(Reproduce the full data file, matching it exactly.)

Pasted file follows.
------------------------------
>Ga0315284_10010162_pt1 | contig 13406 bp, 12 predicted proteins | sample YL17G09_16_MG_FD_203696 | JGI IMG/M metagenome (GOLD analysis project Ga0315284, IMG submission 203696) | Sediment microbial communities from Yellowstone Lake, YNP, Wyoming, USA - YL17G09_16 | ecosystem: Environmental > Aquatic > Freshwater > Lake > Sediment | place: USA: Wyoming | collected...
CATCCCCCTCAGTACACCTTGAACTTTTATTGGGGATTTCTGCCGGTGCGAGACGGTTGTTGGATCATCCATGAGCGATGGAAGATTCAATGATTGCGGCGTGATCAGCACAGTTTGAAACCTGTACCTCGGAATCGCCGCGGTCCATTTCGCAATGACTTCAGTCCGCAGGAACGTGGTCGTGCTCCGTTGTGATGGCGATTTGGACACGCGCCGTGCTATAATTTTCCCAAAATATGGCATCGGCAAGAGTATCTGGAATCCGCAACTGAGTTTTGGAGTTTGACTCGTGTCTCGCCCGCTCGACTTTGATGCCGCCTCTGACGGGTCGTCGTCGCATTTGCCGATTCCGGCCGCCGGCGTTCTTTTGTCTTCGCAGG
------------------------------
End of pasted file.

>Ga0315284_10010162_pt1 | contig 13406 bp, 12 predicted proteins | sample YL17G09_16_MG_FD_203696 | JGI IMG/M metagenome (GOLD analysis project Ga0315284, IMG submission 203696) | Sediment microbial communities from Yellowstone Lake, YNP, Wyoming, USA - YL17G09_16 | ecosystem: Environmental > Aquatic > Freshwater > Lake > Sediment | place: USA: Wyoming | collected...
CATCCCCCTCAGTACACCTTGAACTTTTATTGGGGATTTCTGCCGGTGCGAGACGGTTGTTGGATCATCCATGAGCGATGGAAGATTCAATGATTGCGGCGTGATCAGCACAGTTTGAAACCTGTACCTCGGAATCGCCGCGGTCCATTTCGCAATGACTTCAGTCCGCAGGAACGTGGTCGTGCTCCGTTGTGATGGCGATTTGGACACGCGCCGTGCTATAATTTTCCCAAAATATGGCATCGGCAAGAGTATCTGGAATCCGCAACTGAGTTTTGGAGTTTGACTCGTGTCTCGCCCGCTCGACTTTGATGCCGCCTCTGACGGGTCGTCGTCGCATTTGCCGATTCCGGCCGCCGGCGTTCTTTTGTCTTCGCAGG